CSA Creates Open Cloud Security API Working Group

The Cloud Security Alliance (CSA) consortium today announced it has formed a working group spearheaded by CipherCloud, Deloitte, Infosys, Intel and SAP to define best practices and industry standards that ensure API interoperability across data protection and security services delivered via the cloud.

Still in the formative stages, the Cloud Security Open API Working Group will focus on defining a common set of APIs that will be used to create a set of cloud-independent description schema for phone numbers, names, email addresses, etc.; a set of classification schema to define data sensitivity levels; standard specifications of control actions for encryption, masking and data residency; and a specification of monitoring characteristics of cloud applications, says Chenxi Wang, vice president of cloud security and strategy at CipherCloud.

The goal, says Wang, is to enable vendor-neutral data security implementations to help accelerate cloud services adoption using standards-based APIs spanning encryption, tokenization and other data protection technologies across cloud environments.

Wang says the immediate challenge the working group will face is trying to determine the right level of abstraction for the API specifications it intends to foster. Once that is determined, over the next six months the working group will focus on developing a set of open source APIs that will be readily accessible via repositories such as GitHub, says Wang.

Formed in late 2008, CSA is a global nonprofit organization that has more than 40,000 members. As part of the organization's charter, CSA works with companies and government agencies to promote the adoption of open standards that enhance the security of cloud computing environments. Given that secure interoperability across multiple cloud computing environments involves implementing a common set of APIs, CSA is now spearheading the development of the APIs needed to securely access and share data across multiple hybrid cloud computing environments, Wang says.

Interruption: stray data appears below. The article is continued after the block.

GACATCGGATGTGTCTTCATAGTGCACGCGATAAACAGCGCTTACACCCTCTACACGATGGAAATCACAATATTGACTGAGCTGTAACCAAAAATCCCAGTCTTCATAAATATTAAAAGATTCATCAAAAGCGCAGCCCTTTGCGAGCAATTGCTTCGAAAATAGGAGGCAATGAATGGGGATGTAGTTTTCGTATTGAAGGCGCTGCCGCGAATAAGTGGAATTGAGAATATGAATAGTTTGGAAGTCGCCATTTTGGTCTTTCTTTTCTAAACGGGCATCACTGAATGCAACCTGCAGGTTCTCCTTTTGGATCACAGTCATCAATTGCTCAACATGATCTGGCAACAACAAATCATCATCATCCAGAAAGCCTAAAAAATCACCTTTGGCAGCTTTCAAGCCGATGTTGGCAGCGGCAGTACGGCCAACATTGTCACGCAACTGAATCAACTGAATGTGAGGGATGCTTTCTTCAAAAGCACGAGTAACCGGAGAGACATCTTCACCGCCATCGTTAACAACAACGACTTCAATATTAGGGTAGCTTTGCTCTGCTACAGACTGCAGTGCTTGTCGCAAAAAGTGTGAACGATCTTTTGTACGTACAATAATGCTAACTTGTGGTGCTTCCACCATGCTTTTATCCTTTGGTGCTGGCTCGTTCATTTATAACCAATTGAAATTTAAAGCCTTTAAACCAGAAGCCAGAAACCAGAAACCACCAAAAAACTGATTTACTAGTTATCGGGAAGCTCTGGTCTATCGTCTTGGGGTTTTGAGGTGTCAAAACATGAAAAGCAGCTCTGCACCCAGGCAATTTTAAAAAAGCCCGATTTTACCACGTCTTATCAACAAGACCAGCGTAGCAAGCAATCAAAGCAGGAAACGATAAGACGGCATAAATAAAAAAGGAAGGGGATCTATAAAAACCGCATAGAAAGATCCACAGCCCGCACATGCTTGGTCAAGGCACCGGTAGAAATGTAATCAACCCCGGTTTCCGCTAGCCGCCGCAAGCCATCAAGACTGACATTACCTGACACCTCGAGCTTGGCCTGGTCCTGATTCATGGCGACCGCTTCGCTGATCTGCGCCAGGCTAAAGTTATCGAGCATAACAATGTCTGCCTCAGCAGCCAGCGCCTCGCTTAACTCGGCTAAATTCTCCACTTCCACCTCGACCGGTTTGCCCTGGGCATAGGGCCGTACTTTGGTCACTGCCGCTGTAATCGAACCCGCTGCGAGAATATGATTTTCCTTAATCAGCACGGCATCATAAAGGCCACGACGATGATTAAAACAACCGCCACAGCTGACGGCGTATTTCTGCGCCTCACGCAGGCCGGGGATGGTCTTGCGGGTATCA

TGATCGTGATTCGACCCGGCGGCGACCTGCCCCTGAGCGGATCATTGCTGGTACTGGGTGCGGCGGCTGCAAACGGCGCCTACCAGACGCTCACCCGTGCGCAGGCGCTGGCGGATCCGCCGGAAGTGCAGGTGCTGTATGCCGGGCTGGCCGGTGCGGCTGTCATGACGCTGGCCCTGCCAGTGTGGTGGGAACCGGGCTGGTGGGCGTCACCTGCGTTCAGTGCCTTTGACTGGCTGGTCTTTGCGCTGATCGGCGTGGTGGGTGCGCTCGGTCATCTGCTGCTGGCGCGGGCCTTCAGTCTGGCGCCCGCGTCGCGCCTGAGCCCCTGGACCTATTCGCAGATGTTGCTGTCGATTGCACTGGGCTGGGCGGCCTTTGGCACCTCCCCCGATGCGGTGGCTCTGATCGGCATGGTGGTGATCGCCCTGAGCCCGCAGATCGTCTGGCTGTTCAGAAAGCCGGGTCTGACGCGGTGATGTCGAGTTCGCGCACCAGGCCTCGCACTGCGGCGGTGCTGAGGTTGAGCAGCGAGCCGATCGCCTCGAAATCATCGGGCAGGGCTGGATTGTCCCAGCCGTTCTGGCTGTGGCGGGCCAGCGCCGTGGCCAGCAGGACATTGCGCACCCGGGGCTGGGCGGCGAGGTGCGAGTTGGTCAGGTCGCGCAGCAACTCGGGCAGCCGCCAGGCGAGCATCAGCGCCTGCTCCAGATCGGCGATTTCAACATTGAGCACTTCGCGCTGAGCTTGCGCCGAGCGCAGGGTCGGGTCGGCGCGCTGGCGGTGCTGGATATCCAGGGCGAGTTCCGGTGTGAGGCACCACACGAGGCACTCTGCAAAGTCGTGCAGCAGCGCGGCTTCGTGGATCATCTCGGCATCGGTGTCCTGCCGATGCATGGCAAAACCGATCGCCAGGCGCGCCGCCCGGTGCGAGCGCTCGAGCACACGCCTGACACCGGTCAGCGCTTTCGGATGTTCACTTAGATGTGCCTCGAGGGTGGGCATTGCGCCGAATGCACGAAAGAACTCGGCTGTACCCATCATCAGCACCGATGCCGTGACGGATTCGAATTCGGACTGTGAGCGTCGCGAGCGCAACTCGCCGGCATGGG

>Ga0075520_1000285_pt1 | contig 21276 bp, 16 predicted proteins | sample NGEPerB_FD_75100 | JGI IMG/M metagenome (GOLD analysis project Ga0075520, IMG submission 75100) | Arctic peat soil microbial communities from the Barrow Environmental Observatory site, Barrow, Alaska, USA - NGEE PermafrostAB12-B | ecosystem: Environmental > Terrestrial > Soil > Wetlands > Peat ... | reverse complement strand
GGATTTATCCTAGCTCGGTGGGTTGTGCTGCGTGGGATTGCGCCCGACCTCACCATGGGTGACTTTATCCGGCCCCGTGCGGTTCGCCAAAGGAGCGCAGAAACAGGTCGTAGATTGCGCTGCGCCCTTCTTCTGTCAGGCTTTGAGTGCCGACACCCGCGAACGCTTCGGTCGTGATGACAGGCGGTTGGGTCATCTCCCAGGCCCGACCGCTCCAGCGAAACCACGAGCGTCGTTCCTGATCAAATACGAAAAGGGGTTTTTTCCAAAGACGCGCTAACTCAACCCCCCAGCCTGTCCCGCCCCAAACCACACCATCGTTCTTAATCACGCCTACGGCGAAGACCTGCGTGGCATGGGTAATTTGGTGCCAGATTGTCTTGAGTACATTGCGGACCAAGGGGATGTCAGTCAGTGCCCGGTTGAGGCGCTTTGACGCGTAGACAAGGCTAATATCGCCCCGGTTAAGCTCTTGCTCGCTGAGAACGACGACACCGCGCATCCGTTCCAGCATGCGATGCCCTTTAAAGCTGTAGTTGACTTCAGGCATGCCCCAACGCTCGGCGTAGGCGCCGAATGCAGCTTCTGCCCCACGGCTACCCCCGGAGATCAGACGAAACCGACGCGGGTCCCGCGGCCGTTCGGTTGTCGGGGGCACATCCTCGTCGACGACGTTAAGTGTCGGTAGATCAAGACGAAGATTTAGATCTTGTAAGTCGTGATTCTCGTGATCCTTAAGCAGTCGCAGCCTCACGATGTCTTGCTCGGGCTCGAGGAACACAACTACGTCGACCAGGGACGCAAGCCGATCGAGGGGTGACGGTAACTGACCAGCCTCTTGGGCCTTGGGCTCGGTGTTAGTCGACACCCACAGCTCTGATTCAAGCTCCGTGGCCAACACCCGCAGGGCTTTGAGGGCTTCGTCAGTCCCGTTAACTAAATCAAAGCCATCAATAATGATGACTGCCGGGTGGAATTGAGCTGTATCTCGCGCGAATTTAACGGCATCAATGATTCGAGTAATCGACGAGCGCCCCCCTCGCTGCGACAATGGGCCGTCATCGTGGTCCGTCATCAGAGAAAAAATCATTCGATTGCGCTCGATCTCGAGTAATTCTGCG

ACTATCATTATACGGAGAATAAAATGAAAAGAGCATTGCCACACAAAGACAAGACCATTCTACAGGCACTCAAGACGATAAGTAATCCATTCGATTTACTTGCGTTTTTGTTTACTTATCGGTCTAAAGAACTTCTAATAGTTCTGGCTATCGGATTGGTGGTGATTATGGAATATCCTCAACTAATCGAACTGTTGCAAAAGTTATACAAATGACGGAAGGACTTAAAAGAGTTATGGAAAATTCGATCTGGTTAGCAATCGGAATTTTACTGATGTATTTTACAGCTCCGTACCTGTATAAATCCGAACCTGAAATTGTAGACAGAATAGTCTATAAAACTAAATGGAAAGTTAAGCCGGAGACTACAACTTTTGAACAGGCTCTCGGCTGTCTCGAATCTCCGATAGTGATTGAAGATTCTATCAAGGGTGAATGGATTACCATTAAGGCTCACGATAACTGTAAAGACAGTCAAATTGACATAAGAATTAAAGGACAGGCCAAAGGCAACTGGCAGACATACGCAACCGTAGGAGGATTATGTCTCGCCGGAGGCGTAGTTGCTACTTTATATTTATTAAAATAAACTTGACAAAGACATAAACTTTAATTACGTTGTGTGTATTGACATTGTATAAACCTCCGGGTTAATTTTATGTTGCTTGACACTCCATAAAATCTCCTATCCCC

He says that CSA and the members of the working group are hoping that not only more vendors will join the project, but that individual developers will make contributions as well.

Beyond the de facto standards provided by individual providers of cloud services, there is no standard set of API specifications for providing data protection and security services via the cloud. And yet, backup and recovery is arguably the most widely invoked cloud service, which would suggest a standard set of APIs would expand the size of data protection market in the cloud.

Meanwhile, enterprise IT organizations routinely cite security concerns as the primary reason they are not making greater use of cloud services. Naturally, a standard set of API specifications will not magically eliminate all those security concerns, but it’s clearly a significant step in the right direction.

Michael Vizard